What does a fictional mother like the one played by Mo'Nique in "Precious" and the real mother of 5-year-old Shaniya Davis have in common? They both encourage "Americans to see black motherhood as a distortion of true motherhood ideals," says Princeton professor Melissa Harris-Lacewell in an essay published in The Nation. Both women serve in a "long tradition of pathologizing Black motherhood" and encouraging "Americans to see black motherhood as a distortion of true motherhood ideals."
"Bad black mothers are everywhere these days," writes Melissa Harris-Lacewell in an essay published in The Nation. "With Michelle Obama in the White House, consciously and conspicuously serving as mom-in-chief, I expected (even somewhat dreaded) a resurgence of Claire Huxtable images of black motherhood: effortless glamour, professional success, measured wit, firm guidance, loving partnership, and the calm reassurance that American women can, in fact, have it all."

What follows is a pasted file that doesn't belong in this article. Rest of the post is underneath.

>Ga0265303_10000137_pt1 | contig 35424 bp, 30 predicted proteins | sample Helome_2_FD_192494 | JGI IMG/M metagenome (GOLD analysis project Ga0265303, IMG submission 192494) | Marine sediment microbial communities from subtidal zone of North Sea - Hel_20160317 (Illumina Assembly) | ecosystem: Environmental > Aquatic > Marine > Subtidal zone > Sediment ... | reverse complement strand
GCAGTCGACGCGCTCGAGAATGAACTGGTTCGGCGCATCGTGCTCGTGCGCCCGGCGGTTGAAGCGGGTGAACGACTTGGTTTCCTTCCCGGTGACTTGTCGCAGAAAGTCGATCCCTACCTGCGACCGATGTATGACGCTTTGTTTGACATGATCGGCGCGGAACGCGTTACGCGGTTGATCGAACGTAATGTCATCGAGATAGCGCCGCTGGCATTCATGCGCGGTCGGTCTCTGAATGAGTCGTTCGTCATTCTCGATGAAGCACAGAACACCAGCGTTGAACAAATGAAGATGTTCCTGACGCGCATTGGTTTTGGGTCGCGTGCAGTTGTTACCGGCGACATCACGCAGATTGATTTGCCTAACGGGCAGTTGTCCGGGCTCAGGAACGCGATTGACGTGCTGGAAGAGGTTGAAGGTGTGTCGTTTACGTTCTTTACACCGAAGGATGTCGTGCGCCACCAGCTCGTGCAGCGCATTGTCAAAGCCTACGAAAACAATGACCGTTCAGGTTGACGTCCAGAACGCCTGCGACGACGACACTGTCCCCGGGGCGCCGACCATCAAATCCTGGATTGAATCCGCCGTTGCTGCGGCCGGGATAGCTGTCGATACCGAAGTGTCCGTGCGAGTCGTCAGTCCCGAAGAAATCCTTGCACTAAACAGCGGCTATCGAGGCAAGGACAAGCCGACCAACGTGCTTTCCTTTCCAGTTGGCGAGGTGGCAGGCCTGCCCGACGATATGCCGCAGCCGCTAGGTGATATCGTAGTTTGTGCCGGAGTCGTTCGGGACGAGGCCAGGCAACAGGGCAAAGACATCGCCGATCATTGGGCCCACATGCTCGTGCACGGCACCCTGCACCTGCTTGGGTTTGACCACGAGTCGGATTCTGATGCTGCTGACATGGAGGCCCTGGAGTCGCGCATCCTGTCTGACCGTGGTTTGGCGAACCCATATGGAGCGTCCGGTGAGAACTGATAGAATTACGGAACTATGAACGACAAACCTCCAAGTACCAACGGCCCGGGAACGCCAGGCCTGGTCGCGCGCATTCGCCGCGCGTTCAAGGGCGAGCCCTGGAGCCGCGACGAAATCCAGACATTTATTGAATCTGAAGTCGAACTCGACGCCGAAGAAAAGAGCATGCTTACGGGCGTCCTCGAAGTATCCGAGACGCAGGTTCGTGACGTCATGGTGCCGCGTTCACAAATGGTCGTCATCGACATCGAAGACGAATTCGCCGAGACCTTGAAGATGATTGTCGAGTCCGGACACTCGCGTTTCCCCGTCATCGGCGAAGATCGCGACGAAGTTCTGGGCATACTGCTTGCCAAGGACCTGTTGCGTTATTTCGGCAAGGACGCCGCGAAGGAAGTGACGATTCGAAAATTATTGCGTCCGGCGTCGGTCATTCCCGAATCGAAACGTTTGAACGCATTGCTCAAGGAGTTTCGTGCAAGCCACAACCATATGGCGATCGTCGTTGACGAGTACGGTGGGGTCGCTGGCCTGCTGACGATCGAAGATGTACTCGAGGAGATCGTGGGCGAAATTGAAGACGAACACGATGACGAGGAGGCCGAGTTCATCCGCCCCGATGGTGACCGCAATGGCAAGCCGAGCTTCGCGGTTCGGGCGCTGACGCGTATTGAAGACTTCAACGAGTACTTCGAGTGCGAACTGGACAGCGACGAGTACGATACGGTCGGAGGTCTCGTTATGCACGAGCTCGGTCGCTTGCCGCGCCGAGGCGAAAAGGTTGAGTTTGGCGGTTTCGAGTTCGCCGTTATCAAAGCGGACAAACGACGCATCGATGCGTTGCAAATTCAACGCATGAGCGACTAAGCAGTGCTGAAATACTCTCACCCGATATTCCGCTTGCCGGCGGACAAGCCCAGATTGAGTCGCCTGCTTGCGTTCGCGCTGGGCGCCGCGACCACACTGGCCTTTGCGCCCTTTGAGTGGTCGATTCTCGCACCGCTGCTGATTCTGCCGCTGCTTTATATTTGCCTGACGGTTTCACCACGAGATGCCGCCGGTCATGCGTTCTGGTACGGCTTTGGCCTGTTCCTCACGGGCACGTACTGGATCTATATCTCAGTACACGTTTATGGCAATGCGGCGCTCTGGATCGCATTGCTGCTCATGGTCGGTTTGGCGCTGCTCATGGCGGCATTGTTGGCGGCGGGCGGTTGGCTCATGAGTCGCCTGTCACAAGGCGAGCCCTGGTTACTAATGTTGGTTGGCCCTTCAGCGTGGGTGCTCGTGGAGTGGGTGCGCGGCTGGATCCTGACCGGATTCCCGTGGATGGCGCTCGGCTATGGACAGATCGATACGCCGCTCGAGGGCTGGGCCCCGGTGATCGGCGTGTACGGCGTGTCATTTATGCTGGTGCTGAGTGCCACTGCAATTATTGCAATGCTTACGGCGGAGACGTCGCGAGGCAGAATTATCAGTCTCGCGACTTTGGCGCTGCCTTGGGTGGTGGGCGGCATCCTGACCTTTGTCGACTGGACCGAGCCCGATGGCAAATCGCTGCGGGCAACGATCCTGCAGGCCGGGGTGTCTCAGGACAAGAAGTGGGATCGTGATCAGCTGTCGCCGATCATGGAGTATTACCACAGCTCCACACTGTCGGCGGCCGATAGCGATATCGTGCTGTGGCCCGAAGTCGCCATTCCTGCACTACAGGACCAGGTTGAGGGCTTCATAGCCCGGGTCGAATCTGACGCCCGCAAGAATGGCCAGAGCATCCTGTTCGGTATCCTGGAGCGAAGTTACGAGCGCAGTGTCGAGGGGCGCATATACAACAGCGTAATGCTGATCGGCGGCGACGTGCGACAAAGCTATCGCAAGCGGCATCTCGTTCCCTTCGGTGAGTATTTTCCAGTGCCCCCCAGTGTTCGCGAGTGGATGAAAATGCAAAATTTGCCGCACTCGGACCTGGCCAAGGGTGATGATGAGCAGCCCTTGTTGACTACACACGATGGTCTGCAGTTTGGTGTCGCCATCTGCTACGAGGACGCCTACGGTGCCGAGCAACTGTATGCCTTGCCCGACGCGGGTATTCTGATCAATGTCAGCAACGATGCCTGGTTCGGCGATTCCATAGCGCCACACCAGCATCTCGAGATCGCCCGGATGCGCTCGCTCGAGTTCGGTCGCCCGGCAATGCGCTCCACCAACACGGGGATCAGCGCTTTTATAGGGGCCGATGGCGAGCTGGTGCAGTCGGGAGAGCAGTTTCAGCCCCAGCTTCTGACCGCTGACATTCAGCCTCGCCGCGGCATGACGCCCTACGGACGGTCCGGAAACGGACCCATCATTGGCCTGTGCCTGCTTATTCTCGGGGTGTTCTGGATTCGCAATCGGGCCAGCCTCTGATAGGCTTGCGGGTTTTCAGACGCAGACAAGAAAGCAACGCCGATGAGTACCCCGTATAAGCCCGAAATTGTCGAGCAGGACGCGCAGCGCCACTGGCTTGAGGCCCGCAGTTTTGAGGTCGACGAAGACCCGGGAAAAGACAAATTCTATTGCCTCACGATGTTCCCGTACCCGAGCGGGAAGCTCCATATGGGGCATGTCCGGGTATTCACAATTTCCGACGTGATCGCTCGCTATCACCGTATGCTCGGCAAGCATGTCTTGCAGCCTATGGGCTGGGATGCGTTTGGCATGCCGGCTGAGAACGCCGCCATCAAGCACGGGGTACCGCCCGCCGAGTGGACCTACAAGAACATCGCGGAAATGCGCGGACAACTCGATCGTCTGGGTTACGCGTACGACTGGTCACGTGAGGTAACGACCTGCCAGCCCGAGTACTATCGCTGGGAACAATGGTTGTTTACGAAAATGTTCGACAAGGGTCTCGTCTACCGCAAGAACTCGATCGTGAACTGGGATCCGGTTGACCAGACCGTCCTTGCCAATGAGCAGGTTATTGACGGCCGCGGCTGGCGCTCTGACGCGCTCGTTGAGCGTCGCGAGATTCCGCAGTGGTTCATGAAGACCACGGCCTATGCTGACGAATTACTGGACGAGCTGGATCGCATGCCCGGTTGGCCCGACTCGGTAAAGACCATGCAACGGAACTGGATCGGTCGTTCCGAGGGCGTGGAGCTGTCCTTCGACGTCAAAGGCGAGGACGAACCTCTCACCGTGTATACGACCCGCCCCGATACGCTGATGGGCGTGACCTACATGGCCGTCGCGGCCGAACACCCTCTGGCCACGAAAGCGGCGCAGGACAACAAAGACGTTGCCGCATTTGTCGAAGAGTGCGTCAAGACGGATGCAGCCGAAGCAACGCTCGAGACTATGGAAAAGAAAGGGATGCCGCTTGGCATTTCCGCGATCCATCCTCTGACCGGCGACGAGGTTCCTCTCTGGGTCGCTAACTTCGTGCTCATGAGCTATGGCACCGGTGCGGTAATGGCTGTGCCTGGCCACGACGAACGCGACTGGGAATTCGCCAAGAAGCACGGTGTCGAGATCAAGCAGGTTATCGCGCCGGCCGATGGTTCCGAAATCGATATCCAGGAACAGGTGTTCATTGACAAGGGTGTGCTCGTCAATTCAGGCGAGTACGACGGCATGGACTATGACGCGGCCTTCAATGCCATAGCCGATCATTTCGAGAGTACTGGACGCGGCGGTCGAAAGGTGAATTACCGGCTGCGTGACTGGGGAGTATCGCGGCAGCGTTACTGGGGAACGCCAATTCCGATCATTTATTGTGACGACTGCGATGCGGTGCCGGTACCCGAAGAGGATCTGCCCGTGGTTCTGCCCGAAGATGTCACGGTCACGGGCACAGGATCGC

Instead, in the media and on the big screen Black mothers are depicted as "monstrous" and abusive, a practice dating back to slavery.
Harris-Lacewell notes two Black women in the news cycle around the time she pens her essay. One, Shaniya Davis' mom is arrested for child trafficking. The other, Alexis Hutchinson, an army officer and single mother, refuses deployment to Afghanistan because she cannot find suitable care for her son. Both, says Harris -Lacewell, serve in a "long tradition of pathologizing Black motherhood...The sickening acts of Shaniya's mother become the story that underlines and makes tangible, believable, and credible the jaw-dropping horror of Mo'Nique's character."
What's your take on Harris-Lacewell's assessment of Black motherhood in the media?